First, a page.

Photosensitizing medications: What are they and how can their effects be prevented?
Published Jul 15, 2020 • By Alexandre Moreau
Now that summer has arrived and when taking chronic treatment, it is common to wonder if it is safe to take your treatment whilst being out in the sun. In fact, various unexpected and significant skin reactions can occur after taking a "photosensitizing" medication.
What is photosensitivity?
Photosensitivity is an adverse reaction of the skin following exposure to ultraviolet radiation (UV), whether natural (sunlight) or artificial (tanning booths) in origin. It is associated with the intake of an oral (general exposure of the body to the molecule) or local (limited to a certain area of the skin) photosensitizing drug.
There are two types of photosensitivity:
- Phototoxicity: appears rapidly (minutes to hours after sun exposure) in the form of painful burns (such as a severe sunburn). It is characterized by erythema (redness), possibly with bubbles appearing on the skin.
It is limited to areas exposed to the sun: if the application of the medication is local (cream, ointment, lotion), the reaction is only in the areas in contact with the photosensitizer. On the other hand, if the medicine is administered orally, all exposed areas are affected.
The greater the dose of medicine absorbed, the greater the reaction will be. It can occur in anyone given a high dose of photosensitizing medication.
- Photoallergy: this is a delayed allergic reaction (it appears 24 to 48 hours after exposure to the sun) in the form of red patches (eczema) and itching (pruritus) that extend beyond the exposed areas and whose edges are irregular.
As with allergies, only a certain number of people are affected. It affects predisposed people, i.e. those who have already been in contact with a photosensitizing agent, and can occur at low doses of UV or photosensitizing substances. Its symptoms take longer to subside.
Which medications are photosensitizing?
Many medicines can cause photosensitivy:
- Non-steroidal anti-inflammatory drugs (NSAIDs), in gel or ointment: Ketoprofen (Oruvail®, Orudis®), Diclofenac (Voltarol®, Cambia®)
- Antibiotics: Fluoroquinolones (Ofloxacin, Ciprofloxacin, Moxifloxacin, Levofloxacin), tetracyclines (Doxycycline)
- Antiseptics: Chlorhexidine (Paroex®, Peridex®), Triclocarban (an antibacterial chemical formerly common in some soaps and lotions)
- Anti-acne agents: Isotretinoin (Accutane®), benzoyl peroxide (Epiduo®, PanOxyl®, BenzePrO®)
- Used in cardiology: antiarrhythmics such as Amiodarone (Cordarone®), calcium channel blockers such as Diltiazem (Cardizem®) or Nifedipine (Adalat®)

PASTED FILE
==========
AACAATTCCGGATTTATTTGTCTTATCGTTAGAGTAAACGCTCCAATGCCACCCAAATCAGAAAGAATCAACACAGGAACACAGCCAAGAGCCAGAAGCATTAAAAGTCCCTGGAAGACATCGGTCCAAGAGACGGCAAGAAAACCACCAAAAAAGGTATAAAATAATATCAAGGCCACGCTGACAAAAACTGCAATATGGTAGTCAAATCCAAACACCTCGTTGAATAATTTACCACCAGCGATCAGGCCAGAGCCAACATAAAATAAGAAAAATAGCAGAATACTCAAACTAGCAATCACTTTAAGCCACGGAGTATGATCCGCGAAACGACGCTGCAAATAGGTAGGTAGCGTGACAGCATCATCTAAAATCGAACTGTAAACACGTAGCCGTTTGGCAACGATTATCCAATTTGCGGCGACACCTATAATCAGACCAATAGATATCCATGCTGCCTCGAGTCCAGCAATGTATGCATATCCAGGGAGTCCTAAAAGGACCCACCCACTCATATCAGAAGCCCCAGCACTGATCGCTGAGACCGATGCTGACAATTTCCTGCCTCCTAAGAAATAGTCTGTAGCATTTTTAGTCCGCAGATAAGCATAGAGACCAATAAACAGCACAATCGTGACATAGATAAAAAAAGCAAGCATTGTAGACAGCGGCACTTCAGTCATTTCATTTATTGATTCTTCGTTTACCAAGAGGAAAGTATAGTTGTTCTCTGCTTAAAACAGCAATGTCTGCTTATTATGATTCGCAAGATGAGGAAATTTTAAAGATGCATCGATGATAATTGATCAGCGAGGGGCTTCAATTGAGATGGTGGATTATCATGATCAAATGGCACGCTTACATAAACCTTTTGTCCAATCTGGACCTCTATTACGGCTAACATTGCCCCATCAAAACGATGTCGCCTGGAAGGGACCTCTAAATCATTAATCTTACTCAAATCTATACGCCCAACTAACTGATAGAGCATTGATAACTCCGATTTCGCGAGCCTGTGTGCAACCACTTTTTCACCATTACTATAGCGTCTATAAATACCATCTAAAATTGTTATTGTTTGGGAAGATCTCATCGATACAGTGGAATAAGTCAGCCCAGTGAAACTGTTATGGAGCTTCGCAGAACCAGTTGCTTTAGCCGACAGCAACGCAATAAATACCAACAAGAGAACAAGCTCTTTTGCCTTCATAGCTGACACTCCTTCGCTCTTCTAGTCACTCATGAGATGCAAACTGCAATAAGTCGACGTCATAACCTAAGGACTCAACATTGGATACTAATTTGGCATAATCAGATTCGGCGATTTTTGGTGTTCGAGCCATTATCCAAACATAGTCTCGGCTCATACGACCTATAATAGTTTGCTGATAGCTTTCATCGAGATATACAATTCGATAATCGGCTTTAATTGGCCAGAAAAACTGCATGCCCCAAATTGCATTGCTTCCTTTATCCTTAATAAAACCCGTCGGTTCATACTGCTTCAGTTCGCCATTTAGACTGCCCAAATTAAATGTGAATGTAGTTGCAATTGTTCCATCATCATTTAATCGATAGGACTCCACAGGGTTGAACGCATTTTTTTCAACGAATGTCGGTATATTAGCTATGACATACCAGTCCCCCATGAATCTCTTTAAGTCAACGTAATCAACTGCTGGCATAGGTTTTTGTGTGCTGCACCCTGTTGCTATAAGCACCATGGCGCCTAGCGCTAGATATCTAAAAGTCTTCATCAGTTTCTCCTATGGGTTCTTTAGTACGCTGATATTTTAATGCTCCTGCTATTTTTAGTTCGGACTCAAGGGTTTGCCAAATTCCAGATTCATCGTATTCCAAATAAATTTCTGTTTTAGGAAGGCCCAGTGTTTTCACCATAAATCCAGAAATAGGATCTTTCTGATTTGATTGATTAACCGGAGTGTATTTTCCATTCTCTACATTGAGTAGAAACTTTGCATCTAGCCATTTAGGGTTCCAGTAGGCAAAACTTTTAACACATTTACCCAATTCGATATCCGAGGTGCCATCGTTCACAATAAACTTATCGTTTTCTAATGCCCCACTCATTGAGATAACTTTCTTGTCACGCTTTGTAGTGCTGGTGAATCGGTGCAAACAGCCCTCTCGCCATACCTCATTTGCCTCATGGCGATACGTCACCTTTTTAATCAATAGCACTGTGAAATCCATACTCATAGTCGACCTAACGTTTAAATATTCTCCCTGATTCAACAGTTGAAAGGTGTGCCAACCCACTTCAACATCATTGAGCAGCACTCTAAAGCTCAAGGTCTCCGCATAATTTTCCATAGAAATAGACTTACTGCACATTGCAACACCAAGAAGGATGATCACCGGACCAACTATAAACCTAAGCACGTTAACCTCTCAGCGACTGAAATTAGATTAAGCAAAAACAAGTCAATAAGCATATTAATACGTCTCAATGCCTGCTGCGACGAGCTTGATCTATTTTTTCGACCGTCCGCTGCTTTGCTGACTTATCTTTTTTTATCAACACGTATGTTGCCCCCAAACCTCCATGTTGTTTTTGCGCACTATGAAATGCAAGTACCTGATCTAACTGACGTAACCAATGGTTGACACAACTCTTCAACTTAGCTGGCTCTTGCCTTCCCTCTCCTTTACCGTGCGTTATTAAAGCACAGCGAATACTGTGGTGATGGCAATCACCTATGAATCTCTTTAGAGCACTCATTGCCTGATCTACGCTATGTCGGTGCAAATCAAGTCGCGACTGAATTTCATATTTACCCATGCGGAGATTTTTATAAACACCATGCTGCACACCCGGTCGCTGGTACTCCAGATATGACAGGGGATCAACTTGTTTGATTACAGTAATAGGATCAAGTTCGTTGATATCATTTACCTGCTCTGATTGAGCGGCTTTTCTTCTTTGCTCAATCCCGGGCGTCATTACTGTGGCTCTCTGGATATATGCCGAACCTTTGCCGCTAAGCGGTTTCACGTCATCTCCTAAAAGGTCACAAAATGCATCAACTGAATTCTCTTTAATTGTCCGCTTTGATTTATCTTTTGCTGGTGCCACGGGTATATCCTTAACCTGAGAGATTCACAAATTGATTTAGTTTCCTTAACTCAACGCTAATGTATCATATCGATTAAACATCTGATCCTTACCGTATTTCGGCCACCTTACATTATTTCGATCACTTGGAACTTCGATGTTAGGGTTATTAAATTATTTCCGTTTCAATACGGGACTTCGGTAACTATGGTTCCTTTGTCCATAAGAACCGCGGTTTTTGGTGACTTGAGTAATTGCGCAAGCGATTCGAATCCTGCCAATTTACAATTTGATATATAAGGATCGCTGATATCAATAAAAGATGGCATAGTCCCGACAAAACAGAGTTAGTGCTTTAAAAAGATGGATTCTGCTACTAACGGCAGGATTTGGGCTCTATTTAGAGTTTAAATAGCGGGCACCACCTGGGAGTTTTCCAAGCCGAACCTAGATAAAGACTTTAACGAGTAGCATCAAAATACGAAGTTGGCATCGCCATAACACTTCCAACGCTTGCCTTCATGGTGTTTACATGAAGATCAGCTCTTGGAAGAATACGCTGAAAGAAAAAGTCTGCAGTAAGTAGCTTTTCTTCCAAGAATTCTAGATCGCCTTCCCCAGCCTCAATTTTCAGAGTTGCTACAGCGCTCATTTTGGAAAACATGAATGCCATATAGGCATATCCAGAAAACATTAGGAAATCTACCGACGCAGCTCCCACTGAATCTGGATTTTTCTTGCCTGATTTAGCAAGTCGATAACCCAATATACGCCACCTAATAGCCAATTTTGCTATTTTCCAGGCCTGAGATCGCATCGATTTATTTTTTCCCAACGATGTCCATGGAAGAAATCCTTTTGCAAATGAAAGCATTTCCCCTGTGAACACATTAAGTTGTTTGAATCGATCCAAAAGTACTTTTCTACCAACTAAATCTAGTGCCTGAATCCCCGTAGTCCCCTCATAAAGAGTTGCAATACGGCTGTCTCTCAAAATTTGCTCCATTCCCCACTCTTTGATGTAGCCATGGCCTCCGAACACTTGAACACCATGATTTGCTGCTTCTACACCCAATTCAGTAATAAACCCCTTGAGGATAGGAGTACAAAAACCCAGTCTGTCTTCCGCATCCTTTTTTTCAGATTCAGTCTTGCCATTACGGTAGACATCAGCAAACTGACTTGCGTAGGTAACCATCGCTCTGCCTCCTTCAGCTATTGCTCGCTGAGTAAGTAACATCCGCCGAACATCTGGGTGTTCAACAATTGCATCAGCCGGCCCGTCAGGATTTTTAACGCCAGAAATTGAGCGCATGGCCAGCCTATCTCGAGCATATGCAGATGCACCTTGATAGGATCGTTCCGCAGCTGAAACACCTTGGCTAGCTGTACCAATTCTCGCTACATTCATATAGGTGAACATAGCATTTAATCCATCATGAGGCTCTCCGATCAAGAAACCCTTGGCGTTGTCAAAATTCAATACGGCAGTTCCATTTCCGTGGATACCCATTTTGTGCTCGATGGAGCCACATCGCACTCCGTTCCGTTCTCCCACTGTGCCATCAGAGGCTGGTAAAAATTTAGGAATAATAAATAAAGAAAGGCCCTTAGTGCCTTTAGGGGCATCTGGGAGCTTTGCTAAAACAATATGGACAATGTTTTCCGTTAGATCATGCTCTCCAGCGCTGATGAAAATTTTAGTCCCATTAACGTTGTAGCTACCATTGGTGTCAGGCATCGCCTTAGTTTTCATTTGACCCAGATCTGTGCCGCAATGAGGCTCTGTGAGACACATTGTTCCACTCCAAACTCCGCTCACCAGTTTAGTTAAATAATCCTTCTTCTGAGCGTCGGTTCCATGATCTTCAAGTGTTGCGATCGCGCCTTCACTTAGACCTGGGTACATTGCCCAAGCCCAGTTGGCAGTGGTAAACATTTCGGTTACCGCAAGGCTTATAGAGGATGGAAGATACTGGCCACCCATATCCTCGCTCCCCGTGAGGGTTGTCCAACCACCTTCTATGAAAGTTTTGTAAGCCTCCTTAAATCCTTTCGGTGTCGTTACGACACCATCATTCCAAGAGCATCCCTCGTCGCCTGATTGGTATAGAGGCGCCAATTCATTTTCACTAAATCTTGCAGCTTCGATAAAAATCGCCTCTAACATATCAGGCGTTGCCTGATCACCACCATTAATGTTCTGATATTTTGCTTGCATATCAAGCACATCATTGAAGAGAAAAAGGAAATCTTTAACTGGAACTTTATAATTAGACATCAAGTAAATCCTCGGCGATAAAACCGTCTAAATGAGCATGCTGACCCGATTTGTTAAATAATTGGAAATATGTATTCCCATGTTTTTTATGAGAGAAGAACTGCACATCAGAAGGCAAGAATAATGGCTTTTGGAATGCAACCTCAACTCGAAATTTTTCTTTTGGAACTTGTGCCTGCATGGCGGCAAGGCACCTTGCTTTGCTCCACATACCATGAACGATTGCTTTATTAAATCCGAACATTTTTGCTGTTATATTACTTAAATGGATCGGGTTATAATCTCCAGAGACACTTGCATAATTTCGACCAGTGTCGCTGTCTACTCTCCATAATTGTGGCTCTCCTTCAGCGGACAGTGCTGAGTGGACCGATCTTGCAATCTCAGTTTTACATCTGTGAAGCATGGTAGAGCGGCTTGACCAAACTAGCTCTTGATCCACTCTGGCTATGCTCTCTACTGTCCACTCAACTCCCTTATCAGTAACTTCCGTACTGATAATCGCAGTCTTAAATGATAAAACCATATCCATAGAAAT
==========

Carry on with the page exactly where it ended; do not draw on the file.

- Diuretics : Furosemide (Furocot®, Lasix®), Hydrochlorothiazide
- Used in neuropsychiatry: anxiolytics (Alprazolam - Xanax®), antidepressants (Paroxetine - Paxil®, Imipramine - Tofranil®), antiepileptics (Tegretol®), neuroleptics with phenothiazines (Compazine, Compro®)
- Antihistamines: against allergies and motion sickness (Promethazine - Phenergan®, Diphenhydramine- Benadryl®, Allegra®, Dramamine®)
- Antivirals: Acyclovir (Sitavig®)
- Antifungals: Ketoconazole (Extinal®, Nizoral®), Itraconazole (Onmel®, Sporanox®)
- Antiparasitics: such as antimalarial drugs (Chloroquine - Aralen®, Hydroxychloroquine - Plaquenil®)
- Hypolipidemics: with fibrates (Fenofibrate - Antara, Fenoglide) and statins (Atorvastatin - Lipitor, Simvastatin - Zocor®)
- Proton Pump Inhibitors (PPIs): Esomeprazole (Nexium®), Lansoprazole (Prevacid®)
- Anticancer drugs (used in chemotherapy)
- Contraceptives: oral and transdermal
This list is not exhaustive but brings together the main photosensitizing drugs (you can consult a more complete list compiled by the FDA here, and here for a list by the Skin Cancer Foundation). Their effects differ according to the type of medication (more pronounced with fluoroquinolones, anti-acne drugs and amiodarone), the dosage and the sensitivity of each one. This is why it is important to ask your doctor or pharmacist for advice if you are taking a treatment and plan to spend time in the sun.
It should be noted that the following message is present on the box and/or package insert of these medications in order to alert patients and prevent adverse effects of photosensitivity:
What precautions should be taken to avoid these reactions?
In the event of a photosensitive reaction, you must identify the drug or chemical substance (essential oils, cosmetics, perfumes, etc.) responsible for the effect and it must be discontinued after consulting your doctor or pharmacist. Corticosteroids may be considered as a treatment in case of photoallergy.
However, simple preventive measures remain the best solution to avoid photosensitive reactions. Indeed, whatever the nature of one's skin, one should avoid exposure to the sun at the hottest hours of the day (between 12 noon and 4 pm). You should seek shade and use protective clothing and accessories such as a long-sleeved t-shirt, hat and glasses. It is necessary to reapply anti-UVA/UVB sun cream with a high factor (factor 50) every 2 hours, especially after swimming, and apply it evenly to all exposed parts of the body. Finally, children with very sensitive skin should be particularly careful and taught how to protect themselves.
Moreover, artificial UV rays from tanning booths are just as dangerous as natural UV rays. It should therefore be avoided if you are taking a treatment involving photosensitizing medicines.
Finally, unlike UVB rays, UVA rays, although less aggressive, are more difficult to stop and pass through glass, a window or the windscreen of a car do not protect the skin and a photosensitive reaction can occur. So be careful on long car journeys, remember to protect yourself if you are taking medication that may cause a photosensitive reaction.
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